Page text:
Cancer treatment Rituximab inhibits COVID-19 vaccine response, Stanford researchers find

March 11, 2022, 12:10 a.m.

Researchers at Stanford School of Medicine found that being treated with the cancer drug rituximab before receiving the COVID-19 vaccine results in a failure to generate an immune response to the virus, according to a February study published in a journal by the American Association for Cancer Research.

Rituximab, sold as Rituxan, is an antibody treatment used to treat lymphoma, a cancer of B-cells, and other blood cancers. Rituximab works by targeting both the normal and tumor versions of B-cells, according to professor of oncology and senior author of the study Ronald Levy M.D. ’68. The drug is a common source of treatment for patients with lymphoma and has been shown to prolong their lives, according to Levy.

The study examined the immune responses of 126 patients who were treated with rituximab. Though the researchers knew that there would be some impairment in the immune response after receiving a drug like rituximab, oncology-medicine instructor and lead author Tanaya Shree said that they did not know the degree of impairment.

Researchers found that receiving the COVID-19 vaccine prior to rituximab treatment can still generate a positive immune response, according to the study. Nine patients fully inoculated with the COVID-19 vaccine sustained their immune response even after starting rituximab.

However, everyone in the study who had received rituximab in the last six months or was currently receiving the drug had an impaired vaccine response, according to Levy. Though researchers are unsure how long patients need to wait after receiving the COVID-19 vaccine before starting rituximab, one patient in the study demonstrated an immune response after receiving just one dose of the COVID-19 vaccine before starting cancer treatment.

Prior to the emergence of the omicron variant, patients who could not receive the COVID-19 vaccine could be protected using mass-produced antibodies that had been isolated from individuals had an immune response to COVID-19, according to oncology professor Ash Alizadeh M.D. ’03 Ph.D. ’03. But with the variant, only one combination of antibodies is effective — and the effect wears off with time, meaning that a yearly dose may be necessary, Alizadeh said. Because of this, Levy recommended that individuals get vaccinated before being treated for lymphoma using rituximab.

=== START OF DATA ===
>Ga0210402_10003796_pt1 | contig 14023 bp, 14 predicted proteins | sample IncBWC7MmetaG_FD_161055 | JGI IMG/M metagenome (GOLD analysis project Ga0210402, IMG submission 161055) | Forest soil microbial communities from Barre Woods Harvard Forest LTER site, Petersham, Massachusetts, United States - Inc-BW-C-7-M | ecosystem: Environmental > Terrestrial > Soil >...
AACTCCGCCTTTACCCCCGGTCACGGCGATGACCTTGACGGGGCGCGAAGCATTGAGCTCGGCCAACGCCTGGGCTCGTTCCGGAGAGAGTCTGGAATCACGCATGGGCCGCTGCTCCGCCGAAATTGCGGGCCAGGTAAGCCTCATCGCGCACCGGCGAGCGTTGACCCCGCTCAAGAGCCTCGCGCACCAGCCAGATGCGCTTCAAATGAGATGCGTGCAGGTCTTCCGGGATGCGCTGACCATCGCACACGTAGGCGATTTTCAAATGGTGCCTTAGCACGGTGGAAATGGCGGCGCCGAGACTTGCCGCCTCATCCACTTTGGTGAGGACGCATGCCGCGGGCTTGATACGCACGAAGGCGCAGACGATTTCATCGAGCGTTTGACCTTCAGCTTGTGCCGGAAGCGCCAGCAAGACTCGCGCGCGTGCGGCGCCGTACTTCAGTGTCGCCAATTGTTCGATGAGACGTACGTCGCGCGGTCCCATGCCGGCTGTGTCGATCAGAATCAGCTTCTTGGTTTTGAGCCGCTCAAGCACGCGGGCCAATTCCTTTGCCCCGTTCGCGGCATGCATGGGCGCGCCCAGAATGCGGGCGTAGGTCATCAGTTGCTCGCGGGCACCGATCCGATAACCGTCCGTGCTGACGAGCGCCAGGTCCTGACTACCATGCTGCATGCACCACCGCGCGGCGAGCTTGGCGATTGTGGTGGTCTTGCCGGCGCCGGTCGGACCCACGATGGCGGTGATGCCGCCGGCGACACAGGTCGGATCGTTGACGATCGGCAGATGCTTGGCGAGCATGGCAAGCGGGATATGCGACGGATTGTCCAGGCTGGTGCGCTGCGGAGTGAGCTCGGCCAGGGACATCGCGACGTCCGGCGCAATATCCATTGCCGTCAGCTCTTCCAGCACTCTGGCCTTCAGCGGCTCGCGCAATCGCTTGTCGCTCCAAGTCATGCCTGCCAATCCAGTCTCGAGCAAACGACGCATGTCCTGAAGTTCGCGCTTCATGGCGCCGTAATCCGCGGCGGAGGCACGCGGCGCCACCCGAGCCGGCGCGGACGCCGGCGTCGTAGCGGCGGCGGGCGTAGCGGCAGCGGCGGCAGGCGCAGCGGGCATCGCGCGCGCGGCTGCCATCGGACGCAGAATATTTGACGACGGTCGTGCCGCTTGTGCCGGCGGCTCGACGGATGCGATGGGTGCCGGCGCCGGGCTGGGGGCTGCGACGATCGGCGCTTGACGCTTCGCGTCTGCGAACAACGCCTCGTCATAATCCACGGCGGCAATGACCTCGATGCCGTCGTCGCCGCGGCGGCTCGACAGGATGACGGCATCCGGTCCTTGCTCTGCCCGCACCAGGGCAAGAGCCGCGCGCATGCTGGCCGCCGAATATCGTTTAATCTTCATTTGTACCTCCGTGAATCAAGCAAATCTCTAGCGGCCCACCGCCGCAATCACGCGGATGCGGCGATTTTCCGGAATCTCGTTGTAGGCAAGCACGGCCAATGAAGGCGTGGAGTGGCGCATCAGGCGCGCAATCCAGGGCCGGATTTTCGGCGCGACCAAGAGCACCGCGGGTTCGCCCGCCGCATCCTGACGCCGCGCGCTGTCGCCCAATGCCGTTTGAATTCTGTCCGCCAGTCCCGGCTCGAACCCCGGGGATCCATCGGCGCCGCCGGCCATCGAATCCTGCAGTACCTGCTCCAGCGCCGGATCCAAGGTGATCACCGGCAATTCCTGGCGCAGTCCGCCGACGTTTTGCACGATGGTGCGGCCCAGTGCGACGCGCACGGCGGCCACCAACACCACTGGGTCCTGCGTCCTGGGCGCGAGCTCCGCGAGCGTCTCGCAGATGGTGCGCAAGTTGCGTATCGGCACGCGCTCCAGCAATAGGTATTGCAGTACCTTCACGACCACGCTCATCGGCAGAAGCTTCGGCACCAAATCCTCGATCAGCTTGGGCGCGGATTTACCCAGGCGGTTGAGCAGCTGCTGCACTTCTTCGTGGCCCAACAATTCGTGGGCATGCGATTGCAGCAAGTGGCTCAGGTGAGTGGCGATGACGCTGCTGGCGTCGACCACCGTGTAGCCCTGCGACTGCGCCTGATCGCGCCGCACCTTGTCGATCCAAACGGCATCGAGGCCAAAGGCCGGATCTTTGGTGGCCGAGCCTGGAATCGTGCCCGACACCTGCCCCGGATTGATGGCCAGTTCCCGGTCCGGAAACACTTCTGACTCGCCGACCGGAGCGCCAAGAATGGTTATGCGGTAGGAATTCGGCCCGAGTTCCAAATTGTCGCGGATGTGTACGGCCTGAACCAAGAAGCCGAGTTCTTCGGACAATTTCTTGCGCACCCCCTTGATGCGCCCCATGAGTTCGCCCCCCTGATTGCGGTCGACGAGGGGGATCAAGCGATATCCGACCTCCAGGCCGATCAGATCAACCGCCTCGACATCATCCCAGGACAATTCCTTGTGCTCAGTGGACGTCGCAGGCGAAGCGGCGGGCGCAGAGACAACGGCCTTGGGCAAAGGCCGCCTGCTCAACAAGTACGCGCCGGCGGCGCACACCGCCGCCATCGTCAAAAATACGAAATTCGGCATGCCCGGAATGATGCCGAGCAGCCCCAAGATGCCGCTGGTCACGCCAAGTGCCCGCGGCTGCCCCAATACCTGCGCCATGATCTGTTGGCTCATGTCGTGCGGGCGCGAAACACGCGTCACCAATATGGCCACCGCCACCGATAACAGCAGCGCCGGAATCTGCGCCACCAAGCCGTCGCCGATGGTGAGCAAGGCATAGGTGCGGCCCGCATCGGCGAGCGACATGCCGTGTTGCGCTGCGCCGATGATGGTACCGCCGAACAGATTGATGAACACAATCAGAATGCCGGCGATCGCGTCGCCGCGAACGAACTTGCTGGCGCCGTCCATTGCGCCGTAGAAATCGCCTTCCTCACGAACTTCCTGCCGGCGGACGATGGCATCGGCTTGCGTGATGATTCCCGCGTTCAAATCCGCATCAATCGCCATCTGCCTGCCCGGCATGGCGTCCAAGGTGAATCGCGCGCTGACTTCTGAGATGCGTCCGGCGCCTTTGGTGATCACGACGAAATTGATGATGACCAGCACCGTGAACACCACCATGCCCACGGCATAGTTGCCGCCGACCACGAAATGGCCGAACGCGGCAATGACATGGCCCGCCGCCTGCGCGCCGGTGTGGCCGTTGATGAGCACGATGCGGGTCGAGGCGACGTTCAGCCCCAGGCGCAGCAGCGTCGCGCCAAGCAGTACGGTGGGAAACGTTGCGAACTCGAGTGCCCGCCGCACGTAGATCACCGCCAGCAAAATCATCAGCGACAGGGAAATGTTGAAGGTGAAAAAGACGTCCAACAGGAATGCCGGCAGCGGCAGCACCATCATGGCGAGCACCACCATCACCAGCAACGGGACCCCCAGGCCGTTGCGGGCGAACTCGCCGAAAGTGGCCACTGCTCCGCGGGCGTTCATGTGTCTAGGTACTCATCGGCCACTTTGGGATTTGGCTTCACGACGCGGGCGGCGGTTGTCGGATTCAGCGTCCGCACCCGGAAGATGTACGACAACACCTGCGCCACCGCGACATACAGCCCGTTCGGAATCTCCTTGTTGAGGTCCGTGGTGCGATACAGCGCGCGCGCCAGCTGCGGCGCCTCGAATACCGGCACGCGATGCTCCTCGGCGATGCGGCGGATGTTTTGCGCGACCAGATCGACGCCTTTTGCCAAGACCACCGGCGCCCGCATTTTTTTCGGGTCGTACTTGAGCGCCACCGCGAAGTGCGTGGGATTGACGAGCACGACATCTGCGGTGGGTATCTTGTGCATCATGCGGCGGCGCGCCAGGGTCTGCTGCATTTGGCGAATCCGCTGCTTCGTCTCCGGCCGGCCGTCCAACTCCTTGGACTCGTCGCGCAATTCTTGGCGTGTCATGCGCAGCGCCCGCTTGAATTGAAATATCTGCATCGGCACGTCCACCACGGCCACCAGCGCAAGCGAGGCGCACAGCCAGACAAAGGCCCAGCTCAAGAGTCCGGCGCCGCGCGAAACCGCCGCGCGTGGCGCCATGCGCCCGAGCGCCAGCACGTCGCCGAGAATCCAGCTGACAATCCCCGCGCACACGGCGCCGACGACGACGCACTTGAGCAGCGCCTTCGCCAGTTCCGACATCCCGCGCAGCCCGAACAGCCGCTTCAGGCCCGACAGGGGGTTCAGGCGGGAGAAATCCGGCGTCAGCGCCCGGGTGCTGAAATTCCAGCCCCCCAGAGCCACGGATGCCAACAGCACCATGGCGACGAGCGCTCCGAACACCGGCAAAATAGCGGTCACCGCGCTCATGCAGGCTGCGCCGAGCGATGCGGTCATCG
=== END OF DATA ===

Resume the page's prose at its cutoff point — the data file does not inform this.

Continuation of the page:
This recommendation also applies to non-COVID-19 vaccines, such as those that prevent the flu, pneumococcal and hepatitis B, according to Levy. Just as with the COVID-19 vaccine, getting inoculated prior to receiving rituximab means the individual will be able to generate an immune response even during treatment, Levy added.  

These findings will impact more than just lymphoma patients. Because rituximab dampens the immune response, it is used to treat other diseases that are caused by an overactive immune system, according to Levy. As such, those who are using rituximab for non-cancer diseases will also be impaired in their response to the COVID-19 vaccine.

Alizadeh said the study raises key questions about drug approval. A major part of approval for drugs that are immunosuppressive has been looking into their efficacy — but another crucial aspect is safety, he said.

“Part of that safety assessment should be on how it affects the immune system, and historically, that’s not been done by the drug companies,” he said.

Both Alizadeh and Shree agreed that, though rituximab is a highly effective medication, this study will change how doctors think about remission strategies once a patient’s cancer has been reduced.

“We’ll continue to use it, but in certain situations where the benefit isn’t clearly proven, and depending on the status of the pandemic at the time, we are rethinking delivering more rituximab than needed,” Shree said.

The study also raises the question of how rituximab could impact T-cells in patients, according to Shree. Because patients’ immune systems could become more heavily dependent on T-cells if their B-cells are suppressed, it is possible that patients could be protected if they have enough of a T-cell response, she said. 

Shree added that she noticed her patients were concerned with the lifting of COVID-19 measures given the implications this could have for their health. 

“We see a lot of restrictions being lifted, but for patients who are still on these aggressive treatments, they can’t relax,” she said. “As long as there is COVID-19 around, these patients will continue to be vulnerable.”

Sarah Raza is a staff writer for the News section. She is a junior from Michigan studying International Relations and Human Rights, and she loves to talk about her cat. Contact Sarah at sraza 'at' stanforddaily.com.

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